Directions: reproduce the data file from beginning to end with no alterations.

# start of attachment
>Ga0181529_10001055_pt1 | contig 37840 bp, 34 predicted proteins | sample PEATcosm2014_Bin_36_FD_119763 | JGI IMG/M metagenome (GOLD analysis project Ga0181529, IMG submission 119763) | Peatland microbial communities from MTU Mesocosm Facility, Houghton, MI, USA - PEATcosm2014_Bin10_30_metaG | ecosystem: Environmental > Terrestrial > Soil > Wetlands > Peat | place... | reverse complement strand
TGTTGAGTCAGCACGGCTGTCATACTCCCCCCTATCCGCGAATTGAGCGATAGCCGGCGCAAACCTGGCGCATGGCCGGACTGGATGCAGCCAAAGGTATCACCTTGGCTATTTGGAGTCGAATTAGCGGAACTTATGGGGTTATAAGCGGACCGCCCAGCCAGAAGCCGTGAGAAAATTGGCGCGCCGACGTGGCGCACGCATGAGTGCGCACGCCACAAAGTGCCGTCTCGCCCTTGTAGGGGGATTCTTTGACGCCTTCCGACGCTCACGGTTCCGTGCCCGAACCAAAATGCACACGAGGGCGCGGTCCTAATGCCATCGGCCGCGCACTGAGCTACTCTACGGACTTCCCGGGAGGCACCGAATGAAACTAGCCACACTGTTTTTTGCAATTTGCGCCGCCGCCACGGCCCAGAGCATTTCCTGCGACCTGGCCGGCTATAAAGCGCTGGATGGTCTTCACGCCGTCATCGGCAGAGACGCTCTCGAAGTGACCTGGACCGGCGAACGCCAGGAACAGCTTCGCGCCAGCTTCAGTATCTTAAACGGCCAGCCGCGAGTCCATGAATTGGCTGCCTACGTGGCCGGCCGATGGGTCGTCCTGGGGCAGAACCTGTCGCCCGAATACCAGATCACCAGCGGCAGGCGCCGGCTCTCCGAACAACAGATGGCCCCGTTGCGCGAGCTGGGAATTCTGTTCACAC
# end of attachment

>Ga0181529_10001055_pt1 | contig 37840 bp, 34 predicted proteins | sample PEATcosm2014_Bin_36_FD_119763 | JGI IMG/M metagenome (GOLD analysis project Ga0181529, IMG submission 119763) | Peatland microbial communities from MTU Mesocosm Facility, Houghton, MI, USA - PEATcosm2014_Bin10_30_metaG | ecosystem: Environmental > Terrestrial > Soil > Wetlands > Peat | place... | reverse complement strand
TGTTGAGTCAGCACGGCTGTCATACTCCCCCCTATCCGCGAATTGAGCGATAGCCGGCGCAAACCTGGCGCATGGCCGGACTGGATGCAGCCAAAGGTATCACCTTGGCTATTTGGAGTCGAATTAGCGGAACTTATGGGGTTATAAGCGGACCGCCCAGCCAGAAGCCGTGAGAAAATTGGCGCGCCGACGTGGCGCACGCATGAGTGCGCACGCCACAAAGTGCCGTCTCGCCCTTGTAGGGGGATTCTTTGACGCCTTCCGACGCTCACGGTTCCGTGCCCGAACCAAAATGCACACGAGGGCGCGGTCCTAATGCCATCGGCCGCGCACTGAGCTACTCTACGGACTTCCCGGGAGGCACCGAATGAAACTAGCCACACTGTTTTTTGCAATTTGCGCCGCCGCCACGGCCCAGAGCATTTCCTGCGACCTGGCCGGCTATAAAGCGCTGGATGGTCTTCACGCCGTCATCGGCAGAGACGCTCTCGAAGTGACCTGGACCGGCGAACGCCAGGAACAGCTTCGCGCCAGCTTCAGTATCTTAAACGGCCAGCCGCGAGTCCATGAATTGGCTGCCTACGTGGCCGGCCGATGGGTCGTCCTGGGGCAGAACCTGTCGCCCGAATACCAGATCACCAGCGGCAGGCGCCGGCTCTCCGAACAACAGATGGCCCCGTTGCGCGAGCTGGGAATTCTGTTCACAC